Rep. Marcia Fudge, D-Ohio, said Sunday Obama gave validation to long-held feelings in the black community that they were in treacherous waters when dealing with the justice system and with Congress.
"I think that it was timely, but more importantly I think that he could feel the anger that was going around across this country," Fudge said on NBC's "Meet the Press." "And he felt that he needed to respond in a way that I think took a lot of courage."
Fudge said the innocent verdict for Martin's accused killer, George Zimmerman, was handed down amid a string of political developments that included the striking down of parts of the Voting Rights Act by the U.S. Supreme Court, and Congress separating the food stamp program from the Farm Bill and dragging its feet on Obama's job training bill.
"And they're trying to do the same thing with affirmative action," said Fudge, who urged Obama to continue to openly talking about race-based issues in an overall context rather than as separate issues.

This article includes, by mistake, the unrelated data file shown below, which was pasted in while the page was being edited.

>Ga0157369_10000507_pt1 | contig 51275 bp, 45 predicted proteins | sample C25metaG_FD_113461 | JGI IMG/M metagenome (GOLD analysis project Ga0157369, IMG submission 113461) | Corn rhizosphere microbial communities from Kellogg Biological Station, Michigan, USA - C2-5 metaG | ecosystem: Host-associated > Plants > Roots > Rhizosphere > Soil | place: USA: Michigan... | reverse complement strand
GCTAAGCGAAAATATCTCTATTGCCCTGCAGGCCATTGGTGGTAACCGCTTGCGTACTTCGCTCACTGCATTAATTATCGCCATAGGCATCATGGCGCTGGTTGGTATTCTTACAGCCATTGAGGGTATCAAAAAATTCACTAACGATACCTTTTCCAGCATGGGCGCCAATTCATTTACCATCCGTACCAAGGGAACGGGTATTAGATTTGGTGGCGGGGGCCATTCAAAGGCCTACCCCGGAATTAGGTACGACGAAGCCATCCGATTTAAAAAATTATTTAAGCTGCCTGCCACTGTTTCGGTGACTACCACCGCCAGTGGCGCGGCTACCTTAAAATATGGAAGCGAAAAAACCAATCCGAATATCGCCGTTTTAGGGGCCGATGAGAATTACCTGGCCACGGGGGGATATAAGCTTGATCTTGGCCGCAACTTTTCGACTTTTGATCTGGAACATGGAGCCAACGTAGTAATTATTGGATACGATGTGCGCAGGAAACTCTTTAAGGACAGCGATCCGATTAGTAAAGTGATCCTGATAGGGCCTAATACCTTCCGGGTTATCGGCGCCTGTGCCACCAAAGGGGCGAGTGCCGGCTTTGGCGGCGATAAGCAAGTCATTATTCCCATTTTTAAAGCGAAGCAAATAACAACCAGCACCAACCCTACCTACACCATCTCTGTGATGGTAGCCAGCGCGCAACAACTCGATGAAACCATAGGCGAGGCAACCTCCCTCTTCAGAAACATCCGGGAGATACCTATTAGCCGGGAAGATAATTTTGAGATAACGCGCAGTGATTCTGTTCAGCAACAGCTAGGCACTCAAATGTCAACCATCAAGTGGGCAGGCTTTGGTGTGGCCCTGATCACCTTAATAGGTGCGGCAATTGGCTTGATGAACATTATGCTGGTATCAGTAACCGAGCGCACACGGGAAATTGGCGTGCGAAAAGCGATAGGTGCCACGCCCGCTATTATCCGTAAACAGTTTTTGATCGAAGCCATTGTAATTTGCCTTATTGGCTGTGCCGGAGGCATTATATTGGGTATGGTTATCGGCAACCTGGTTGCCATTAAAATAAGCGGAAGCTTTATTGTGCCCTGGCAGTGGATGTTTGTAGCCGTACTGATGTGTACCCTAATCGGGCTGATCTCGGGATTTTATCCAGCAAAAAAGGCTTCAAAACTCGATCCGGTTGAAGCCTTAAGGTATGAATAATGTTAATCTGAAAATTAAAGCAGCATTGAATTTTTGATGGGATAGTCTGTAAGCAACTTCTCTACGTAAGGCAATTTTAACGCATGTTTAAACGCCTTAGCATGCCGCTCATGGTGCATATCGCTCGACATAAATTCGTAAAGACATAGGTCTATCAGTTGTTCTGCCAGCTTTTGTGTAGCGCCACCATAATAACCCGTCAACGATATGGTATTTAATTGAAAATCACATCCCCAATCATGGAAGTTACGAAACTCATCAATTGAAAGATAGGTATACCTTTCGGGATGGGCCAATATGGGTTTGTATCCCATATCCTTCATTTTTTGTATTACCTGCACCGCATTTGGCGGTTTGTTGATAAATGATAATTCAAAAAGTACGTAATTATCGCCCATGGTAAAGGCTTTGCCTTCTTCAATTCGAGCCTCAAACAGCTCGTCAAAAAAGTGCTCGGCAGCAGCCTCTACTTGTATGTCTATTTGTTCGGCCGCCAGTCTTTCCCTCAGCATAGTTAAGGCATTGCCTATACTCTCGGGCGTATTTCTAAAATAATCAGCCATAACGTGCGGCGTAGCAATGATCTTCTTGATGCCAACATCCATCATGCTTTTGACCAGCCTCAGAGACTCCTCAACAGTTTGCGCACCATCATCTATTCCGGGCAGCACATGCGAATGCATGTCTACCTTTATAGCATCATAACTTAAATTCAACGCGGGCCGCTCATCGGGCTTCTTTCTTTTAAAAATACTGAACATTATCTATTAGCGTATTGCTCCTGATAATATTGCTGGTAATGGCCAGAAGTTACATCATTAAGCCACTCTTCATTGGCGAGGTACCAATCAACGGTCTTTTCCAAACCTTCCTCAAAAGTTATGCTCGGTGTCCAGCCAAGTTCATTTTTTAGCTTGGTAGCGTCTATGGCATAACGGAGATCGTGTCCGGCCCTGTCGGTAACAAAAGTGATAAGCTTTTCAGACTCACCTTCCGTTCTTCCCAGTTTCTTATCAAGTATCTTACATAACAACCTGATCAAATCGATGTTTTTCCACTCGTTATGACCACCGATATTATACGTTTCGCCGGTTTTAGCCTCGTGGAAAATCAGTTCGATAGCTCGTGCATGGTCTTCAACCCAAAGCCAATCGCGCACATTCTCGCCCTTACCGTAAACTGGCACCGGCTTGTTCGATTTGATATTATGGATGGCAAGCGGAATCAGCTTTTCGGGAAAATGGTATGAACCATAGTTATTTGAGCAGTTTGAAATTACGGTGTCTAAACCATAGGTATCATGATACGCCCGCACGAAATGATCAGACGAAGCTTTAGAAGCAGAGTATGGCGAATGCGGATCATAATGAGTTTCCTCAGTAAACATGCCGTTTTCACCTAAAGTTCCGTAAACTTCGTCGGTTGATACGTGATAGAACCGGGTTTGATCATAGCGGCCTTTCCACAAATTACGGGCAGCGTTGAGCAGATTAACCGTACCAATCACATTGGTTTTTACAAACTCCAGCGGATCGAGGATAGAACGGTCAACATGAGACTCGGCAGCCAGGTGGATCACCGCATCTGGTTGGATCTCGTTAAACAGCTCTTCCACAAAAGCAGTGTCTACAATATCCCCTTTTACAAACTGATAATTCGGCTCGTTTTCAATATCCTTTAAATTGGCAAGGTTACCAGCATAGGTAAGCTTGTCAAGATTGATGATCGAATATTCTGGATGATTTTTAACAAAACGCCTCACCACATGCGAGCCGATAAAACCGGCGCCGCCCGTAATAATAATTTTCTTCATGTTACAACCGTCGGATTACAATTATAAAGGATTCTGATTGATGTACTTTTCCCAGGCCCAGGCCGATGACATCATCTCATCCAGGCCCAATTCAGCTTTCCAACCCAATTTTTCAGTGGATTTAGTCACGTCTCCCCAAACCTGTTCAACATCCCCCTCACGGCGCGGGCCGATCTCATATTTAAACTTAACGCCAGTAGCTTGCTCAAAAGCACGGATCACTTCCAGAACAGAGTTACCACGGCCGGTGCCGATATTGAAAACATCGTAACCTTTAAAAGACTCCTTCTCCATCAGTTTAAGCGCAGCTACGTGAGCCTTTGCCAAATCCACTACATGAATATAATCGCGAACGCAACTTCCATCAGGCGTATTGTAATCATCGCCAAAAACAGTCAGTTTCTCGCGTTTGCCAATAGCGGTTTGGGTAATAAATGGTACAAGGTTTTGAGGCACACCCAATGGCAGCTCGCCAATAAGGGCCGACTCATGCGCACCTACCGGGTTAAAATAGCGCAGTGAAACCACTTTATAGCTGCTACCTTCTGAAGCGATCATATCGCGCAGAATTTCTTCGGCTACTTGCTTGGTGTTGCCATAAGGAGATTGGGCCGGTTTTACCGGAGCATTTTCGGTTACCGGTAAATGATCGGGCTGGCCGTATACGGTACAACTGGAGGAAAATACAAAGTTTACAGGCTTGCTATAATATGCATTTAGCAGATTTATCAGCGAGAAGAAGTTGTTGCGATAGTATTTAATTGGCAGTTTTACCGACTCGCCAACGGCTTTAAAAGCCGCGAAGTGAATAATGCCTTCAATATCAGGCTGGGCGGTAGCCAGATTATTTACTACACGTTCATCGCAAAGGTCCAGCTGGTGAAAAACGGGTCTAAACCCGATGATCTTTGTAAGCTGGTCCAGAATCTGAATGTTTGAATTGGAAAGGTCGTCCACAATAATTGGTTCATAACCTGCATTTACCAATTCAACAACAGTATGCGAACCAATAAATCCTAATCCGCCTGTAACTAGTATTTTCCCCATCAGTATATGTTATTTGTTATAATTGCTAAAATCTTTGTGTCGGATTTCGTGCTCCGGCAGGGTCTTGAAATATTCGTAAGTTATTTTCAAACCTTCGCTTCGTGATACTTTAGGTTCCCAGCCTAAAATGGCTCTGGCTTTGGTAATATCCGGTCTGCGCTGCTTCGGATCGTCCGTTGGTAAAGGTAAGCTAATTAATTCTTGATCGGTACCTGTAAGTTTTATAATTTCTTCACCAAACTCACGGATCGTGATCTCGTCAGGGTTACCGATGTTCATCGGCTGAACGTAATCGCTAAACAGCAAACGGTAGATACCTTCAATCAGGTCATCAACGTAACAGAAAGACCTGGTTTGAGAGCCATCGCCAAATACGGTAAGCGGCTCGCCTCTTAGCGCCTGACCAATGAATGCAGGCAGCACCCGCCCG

"Yes, we need to have a discussion on race, but we also need to have a discussion on how we are treating poor and minority people in this country," Fudge said.
Urban League President Marc Morial said that while many issues related to the justice system involve state laws, the federal government could take constructive steps on the economy that would help minority and lower-income areas through job creation. "One thing that is going to have to be on the table is economic opportunities and the obstructionism about summer jobs and jobs training that has taken place in this nation after the recession, when the unemployment rate is so high."